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AU - Pruitt, Jeffrey

AU - McBride, Dara

AU - Shafi, Shahid

AU - Frankel, Heidi

AU - Gentilello, Larry M.

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N2 - BACKGROUND: Excessive volume resuscitation after injury is associated with severe complications. B-type natriuretic peptide (BNP) is secreted from myocardium under increased wall stretch and is used in medical intensive care units (ICUs) as a noninvasive method to detect heart failure. However, the use of BNP as a marker of fluid overload during resuscitation from injury has not been previously described. METHODS: Serum BNP levels were prospectively followed in 134 trauma ICU patients. Levels were obtained at admission and at 12, 24, and 48 hours. Repeated measures analysis of variance was used to test for differences in BNP levels over time. Post hoc pairwise comparisons were made with Bonferroni correction when the omnibus test indicated significance. Chest films were obtained at 24 hours and scored for the presence of pulmonary edema by a radiologist blinded to BNP measurements (n = 45). Twenty-four hour BNP levels for patients with or without radiographic evidence of pulmonary edema were compared using nonparametric analysis (Mann-Whitney U). RESULTS: Admission BNP levels were low and increased with fluid resuscitation over time in all patients (p = 0.002) as well as in a subgroup of patients <60 years of age (p = 0.003). At 24 hours, 25 patients had no pulmonary edema evident on chest X-ray, whereas 20 were scored indicating that pulmonary edema was present. Patients with evidence of pulmonary edema had higher mean BNP levels at 24 hours (110 ± 31 pg/mL) than did patients without edema (47.0 ± 10.8 pg/mL) (p = 0.04). CONCLUSIONS: Serum BNP levels increase with resuscitation after injury and levels are higher in patients who develop pulmonary edema. These findings suggest that BNP might be a marker of excessive volume resuscitation after injury.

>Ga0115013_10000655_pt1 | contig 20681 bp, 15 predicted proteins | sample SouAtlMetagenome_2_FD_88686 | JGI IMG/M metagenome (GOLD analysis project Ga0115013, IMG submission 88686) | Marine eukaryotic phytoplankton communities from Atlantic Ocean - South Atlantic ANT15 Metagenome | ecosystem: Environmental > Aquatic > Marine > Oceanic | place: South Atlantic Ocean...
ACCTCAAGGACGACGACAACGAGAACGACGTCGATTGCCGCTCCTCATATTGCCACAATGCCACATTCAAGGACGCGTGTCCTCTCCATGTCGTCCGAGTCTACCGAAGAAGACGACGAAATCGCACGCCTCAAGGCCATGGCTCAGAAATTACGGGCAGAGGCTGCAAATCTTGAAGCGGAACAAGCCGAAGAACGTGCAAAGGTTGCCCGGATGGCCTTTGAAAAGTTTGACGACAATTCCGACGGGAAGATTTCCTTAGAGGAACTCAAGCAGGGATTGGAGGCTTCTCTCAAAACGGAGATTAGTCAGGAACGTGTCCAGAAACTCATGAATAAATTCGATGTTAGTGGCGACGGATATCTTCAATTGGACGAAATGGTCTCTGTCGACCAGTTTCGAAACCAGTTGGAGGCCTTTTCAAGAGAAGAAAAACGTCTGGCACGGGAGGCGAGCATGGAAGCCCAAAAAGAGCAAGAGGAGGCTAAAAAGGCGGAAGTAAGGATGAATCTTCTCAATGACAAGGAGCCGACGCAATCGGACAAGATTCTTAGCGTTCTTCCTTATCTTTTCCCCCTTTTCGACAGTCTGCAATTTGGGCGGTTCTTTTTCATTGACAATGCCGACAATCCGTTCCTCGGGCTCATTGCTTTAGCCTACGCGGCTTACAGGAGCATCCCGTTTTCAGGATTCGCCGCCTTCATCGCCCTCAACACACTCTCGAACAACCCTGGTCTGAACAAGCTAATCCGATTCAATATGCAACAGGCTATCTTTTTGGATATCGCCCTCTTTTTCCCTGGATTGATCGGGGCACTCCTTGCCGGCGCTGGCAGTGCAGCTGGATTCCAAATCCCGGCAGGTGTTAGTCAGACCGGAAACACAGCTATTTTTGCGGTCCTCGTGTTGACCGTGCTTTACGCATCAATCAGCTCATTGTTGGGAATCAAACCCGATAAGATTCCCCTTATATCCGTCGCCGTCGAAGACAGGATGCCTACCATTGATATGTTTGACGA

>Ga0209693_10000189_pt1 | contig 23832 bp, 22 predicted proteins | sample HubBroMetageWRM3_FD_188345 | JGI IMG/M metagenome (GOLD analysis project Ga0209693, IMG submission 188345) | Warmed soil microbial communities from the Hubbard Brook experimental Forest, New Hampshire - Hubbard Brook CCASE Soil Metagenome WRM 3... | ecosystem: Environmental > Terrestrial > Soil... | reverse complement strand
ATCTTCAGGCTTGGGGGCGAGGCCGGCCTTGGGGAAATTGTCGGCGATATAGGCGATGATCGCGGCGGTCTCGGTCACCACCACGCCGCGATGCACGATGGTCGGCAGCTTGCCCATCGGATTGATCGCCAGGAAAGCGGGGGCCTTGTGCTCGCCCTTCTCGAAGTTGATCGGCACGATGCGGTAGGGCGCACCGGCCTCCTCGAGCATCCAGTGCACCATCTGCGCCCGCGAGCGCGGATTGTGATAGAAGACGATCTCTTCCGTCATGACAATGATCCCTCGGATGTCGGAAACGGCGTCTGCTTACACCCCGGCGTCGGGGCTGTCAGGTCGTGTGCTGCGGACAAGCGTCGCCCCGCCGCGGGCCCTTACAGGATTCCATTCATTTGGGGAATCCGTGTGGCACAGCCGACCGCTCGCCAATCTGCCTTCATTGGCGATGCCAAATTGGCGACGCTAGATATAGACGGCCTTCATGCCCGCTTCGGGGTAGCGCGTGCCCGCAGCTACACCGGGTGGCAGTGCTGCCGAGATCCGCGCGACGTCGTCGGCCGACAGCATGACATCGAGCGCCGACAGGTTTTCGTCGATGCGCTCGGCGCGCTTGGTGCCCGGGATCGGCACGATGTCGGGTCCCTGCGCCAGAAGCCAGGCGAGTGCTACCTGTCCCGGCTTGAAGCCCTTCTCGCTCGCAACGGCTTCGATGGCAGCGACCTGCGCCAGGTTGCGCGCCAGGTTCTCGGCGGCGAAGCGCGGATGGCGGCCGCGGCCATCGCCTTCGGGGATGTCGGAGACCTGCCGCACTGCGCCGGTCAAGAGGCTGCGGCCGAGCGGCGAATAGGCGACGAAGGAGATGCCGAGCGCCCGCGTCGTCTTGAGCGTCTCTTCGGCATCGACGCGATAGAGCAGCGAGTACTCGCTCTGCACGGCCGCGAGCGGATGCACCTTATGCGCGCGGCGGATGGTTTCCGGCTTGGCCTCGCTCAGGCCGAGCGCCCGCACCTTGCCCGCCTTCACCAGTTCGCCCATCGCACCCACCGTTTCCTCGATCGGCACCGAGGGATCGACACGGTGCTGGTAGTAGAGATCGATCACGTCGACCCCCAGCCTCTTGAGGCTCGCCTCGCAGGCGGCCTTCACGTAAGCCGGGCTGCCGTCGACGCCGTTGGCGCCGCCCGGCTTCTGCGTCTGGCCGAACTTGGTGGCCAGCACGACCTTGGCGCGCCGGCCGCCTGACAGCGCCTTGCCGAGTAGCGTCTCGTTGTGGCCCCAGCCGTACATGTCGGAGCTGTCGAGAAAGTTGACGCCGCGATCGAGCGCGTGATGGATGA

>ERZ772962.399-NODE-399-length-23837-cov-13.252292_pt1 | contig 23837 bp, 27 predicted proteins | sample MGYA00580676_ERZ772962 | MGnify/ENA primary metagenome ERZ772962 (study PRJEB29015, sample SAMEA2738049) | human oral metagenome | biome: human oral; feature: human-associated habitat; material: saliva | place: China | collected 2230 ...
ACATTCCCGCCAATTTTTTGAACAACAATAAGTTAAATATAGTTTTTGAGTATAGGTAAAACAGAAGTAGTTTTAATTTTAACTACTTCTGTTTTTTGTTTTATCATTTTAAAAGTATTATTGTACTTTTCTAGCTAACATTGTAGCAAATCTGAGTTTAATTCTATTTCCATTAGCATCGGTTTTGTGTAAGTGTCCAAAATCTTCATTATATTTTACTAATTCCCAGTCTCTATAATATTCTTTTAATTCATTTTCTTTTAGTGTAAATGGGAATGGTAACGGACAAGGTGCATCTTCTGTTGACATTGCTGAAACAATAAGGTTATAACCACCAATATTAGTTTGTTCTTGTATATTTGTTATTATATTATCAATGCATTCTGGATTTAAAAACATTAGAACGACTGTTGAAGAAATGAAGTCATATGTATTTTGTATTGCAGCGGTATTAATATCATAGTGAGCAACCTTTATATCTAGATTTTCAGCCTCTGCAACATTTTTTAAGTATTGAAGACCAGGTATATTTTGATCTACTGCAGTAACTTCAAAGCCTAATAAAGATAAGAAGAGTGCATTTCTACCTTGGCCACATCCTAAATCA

AB - BACKGROUND: Excessive volume resuscitation after injury is associated with severe complications. B-type natriuretic peptide (BNP) is secreted from myocardium under increased wall stretch and is used in medical intensive care units (ICUs) as a noninvasive method to detect heart failure. However, the use of BNP as a marker of fluid overload during resuscitation from injury has not been previously described. METHODS: Serum BNP levels were prospectively followed in 134 trauma ICU patients. Levels were obtained at admission and at 12, 24, and 48 hours. Repeated measures analysis of variance was used to test for differences in BNP levels over time. Post hoc pairwise comparisons were made with Bonferroni correction when the omnibus test indicated significance. Chest films were obtained at 24 hours and scored for the presence of pulmonary edema by a radiologist blinded to BNP measurements (n = 45). Twenty-four hour BNP levels for patients with or without radiographic evidence of pulmonary edema were compared using nonparametric analysis (Mann-Whitney U). RESULTS: Admission BNP levels were low and increased with fluid resuscitation over time in all patients (p = 0.002) as well as in a subgroup of patients <60 years of age (p = 0.003). At 24 hours, 25 patients had no pulmonary edema evident on chest X-ray, whereas 20 were scored indicating that pulmonary edema was present. Patients with evidence of pulmonary edema had higher mean BNP levels at 24 hours (110 ± 31 pg/mL) than did patients without edema (47.0 ± 10.8 pg/mL) (p = 0.04). CONCLUSIONS: Serum BNP levels increase with resuscitation after injury and levels are higher in patients who develop pulmonary edema. These findings suggest that BNP might be a marker of excessive volume resuscitation after injury.